Friday, December 20, 2013

U23 ABCs: R


If there was a list of the worst doping excuses of the last 20 years, I'm sure Raimondas Rumsas would be right up there. On the day of his 3rd place finish at the 2002 Tour de France, Rumsas' wife was caught with a metric ton of dope by the gendarmes. She said all the drugs were for Raimondas' mother and the police believed her so much that they kept her in prison for a few months while the case worked its way through the system. After he tested positive at the '03 Giro, Rumsas then went on to blame Lampre and accused them of intentionally doping him without his knowledge. While Rumsas went on to make good money riding Gran Fondo events in Italy, his son Raimondas Rumsas got into a bit of racing. Raimondas the Junior is more Italian than Lithuanian, as he grew up mainly in Lucca, and took after his father on the bike. He is a pretty good climber and decent TTer but he is on a very small club team and barely got any results in 2013; his best result being 32nd in the GP Liberazione. Who knows what will happen with Raimondas Jr. but he is definitely in one big shadow right now.

After a impressive spring, Lotto-Belisol was beckoning after the Dutchman Elmar Reinders of Metec Cycling to get some testing done on him and try to sign him to a neo-pro contract. Reinders had lit it up in the spring with some impressive rides such as winner the Dutch Meuss Race, 3rd in the Ster van Zwolle, 6th in the hellacious ice storm that was the 1.1 Ronde van Drenthe along with a 4th overall in the Olympia's Tour, thanks to some strong riding on the rainy queen stage. In July, it seemed like Lotto had him all wrapped up after the testing, from everything publicly available, went well but later in the summer, it was announced that he would not be making the jump to the World Tour and instead shifting over to Team Jo Piels. Reinders cited a need to race outside of Holland and Jo Piels calendar would take him abroad.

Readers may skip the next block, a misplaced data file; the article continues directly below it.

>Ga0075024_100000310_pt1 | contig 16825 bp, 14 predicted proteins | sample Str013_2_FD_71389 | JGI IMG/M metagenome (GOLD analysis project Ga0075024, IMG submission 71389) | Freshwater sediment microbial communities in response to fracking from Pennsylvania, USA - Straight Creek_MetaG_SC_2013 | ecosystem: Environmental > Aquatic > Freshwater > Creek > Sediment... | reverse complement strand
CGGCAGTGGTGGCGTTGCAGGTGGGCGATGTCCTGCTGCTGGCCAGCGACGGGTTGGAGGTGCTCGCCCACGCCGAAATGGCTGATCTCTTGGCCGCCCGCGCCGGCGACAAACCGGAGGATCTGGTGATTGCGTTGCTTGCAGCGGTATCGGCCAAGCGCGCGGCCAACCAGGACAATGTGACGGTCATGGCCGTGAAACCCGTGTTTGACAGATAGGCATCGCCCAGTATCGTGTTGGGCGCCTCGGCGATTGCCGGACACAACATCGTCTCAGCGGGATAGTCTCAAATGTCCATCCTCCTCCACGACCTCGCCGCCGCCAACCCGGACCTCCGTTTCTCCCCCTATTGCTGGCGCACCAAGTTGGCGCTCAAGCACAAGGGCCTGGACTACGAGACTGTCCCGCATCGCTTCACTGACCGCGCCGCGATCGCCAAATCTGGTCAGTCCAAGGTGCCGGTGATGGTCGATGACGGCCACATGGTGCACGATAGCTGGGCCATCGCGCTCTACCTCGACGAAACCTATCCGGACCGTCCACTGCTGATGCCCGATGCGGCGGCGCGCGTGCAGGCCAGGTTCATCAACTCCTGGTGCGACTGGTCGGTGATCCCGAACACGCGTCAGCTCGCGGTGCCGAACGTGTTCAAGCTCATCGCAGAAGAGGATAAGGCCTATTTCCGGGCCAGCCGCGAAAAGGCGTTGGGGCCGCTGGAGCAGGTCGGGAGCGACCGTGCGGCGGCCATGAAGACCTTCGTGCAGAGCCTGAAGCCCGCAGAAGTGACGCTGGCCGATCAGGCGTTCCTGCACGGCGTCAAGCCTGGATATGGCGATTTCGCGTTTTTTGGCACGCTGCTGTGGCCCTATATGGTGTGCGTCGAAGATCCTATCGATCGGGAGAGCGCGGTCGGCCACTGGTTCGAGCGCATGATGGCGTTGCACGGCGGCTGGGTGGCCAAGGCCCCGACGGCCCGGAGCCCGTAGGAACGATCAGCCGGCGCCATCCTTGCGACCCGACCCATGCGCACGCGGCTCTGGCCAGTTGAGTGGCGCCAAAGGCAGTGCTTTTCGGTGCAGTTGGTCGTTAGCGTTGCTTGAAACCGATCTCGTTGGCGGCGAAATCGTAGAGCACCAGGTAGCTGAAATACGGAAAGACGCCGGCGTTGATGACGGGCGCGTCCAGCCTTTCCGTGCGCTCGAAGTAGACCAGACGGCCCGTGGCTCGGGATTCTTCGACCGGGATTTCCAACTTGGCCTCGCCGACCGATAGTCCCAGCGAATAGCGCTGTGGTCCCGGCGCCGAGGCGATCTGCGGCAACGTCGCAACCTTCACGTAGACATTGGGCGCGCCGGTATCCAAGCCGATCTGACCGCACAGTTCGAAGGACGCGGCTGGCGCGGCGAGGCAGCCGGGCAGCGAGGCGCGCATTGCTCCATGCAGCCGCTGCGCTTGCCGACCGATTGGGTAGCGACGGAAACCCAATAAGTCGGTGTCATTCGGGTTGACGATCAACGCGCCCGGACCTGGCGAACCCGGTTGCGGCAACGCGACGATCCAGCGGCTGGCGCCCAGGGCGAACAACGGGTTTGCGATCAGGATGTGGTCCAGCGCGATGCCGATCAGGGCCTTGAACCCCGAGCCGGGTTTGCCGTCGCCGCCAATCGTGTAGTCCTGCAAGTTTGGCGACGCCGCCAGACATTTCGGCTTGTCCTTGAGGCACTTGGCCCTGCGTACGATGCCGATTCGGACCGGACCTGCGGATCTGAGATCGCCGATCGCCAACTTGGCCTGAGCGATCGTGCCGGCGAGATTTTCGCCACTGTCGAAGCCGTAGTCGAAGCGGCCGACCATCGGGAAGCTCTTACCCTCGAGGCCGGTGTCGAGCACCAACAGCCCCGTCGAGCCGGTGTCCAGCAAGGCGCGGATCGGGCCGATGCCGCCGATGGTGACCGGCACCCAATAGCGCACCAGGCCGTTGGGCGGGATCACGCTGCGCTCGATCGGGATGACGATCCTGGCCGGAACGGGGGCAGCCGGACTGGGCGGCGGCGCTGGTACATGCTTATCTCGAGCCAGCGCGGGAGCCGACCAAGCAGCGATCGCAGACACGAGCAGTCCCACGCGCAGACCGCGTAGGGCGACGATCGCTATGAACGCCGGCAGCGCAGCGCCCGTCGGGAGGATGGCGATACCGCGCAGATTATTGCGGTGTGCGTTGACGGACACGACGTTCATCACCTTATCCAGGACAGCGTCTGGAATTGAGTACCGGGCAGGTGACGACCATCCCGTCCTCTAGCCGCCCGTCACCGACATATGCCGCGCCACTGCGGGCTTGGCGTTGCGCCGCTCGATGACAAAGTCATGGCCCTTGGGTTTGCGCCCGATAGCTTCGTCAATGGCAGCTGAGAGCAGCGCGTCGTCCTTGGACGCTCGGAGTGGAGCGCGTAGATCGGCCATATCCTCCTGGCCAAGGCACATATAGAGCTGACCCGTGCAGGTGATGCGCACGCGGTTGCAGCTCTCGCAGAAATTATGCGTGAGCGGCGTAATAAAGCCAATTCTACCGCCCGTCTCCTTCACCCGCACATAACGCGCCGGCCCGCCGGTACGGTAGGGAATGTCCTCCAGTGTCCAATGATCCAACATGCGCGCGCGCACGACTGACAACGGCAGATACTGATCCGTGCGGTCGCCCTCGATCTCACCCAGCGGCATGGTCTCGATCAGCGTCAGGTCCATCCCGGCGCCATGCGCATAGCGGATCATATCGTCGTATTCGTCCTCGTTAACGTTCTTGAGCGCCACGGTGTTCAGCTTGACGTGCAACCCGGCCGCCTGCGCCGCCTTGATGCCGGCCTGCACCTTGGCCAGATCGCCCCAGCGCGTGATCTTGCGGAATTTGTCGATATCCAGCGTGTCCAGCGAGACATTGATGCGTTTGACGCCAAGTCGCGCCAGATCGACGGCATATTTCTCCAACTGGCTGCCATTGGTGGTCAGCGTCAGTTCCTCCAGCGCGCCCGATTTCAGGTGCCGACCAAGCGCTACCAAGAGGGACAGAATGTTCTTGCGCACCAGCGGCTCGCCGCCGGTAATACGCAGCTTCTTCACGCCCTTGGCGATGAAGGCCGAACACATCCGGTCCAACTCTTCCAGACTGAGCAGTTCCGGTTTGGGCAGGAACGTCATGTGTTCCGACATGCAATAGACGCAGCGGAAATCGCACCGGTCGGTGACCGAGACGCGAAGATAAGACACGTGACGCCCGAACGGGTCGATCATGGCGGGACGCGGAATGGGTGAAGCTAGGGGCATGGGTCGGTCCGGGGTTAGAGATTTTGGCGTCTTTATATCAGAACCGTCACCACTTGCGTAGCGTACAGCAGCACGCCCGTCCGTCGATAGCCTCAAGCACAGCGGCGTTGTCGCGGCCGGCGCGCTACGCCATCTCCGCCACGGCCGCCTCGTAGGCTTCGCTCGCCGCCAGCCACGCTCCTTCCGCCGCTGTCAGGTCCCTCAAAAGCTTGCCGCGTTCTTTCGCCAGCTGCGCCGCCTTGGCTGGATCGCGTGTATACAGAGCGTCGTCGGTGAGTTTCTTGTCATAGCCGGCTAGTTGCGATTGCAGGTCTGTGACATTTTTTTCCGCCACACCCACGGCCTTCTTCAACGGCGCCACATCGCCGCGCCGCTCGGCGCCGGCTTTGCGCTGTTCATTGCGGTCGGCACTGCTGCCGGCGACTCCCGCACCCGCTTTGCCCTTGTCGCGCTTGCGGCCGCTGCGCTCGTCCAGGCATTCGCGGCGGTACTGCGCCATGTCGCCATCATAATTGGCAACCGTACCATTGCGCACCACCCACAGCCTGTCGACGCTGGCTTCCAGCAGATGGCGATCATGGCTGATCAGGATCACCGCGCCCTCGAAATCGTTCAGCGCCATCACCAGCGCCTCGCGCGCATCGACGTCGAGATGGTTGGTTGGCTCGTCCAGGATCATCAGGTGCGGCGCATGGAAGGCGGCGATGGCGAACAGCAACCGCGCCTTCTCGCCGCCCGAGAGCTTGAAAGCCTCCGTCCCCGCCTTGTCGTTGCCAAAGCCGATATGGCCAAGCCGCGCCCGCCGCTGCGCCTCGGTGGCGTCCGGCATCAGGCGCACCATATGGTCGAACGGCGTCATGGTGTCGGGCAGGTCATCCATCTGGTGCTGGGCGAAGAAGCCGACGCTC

Staying with the Dutch, we have the Roosen brothers, Sjors and Timo. Sjors is the older, 22 this year, and is the stronger climber and time trialist of the pair. This year was the best yet for the Jo Piels rider as he 7th overall in the Boucle de l'Artois, 5th in Arno Wallard, 7th in Carpathian Couriers, 2nd overall in Tour de Berlin thanks to some good TTing behind Lasse Norman Hansen along with a 2nd overall at the National U23 TT behind Dylan van Baarle. Sjors had only one DNF the whole year (which is excusable since it was ~20F on the startline), which is something I like to see in young riders. So while he might be out of the U23 ranks now, he could develop into a pro racer is everything goes according to plan. Timo is two years younger and has better sprint legs than his brother but is not as good of a TTer. This year with De Jonge Renner, Timo won the opening stage of the Tour de Berlin - his brother was in the breakaway with him - and had two podium placings at the Carpathian Couriers Tour and won the Dutch National University RR, taking a 1-2 finish with his brother. While Sjors is staying with Jo Piels for next year, Timo, who is a physiotherapy student, is heading to Rabobank Development for 2014.

Stephan Rabitsch was the Austrian Amateur RR Champion in 2012 and this year, he won a round of the Austrian Tchibo Cup in an impressive solo breakaway and finished 5th in the Ruota d'Or before going 24th in the World U23 RR, just behind the front pack.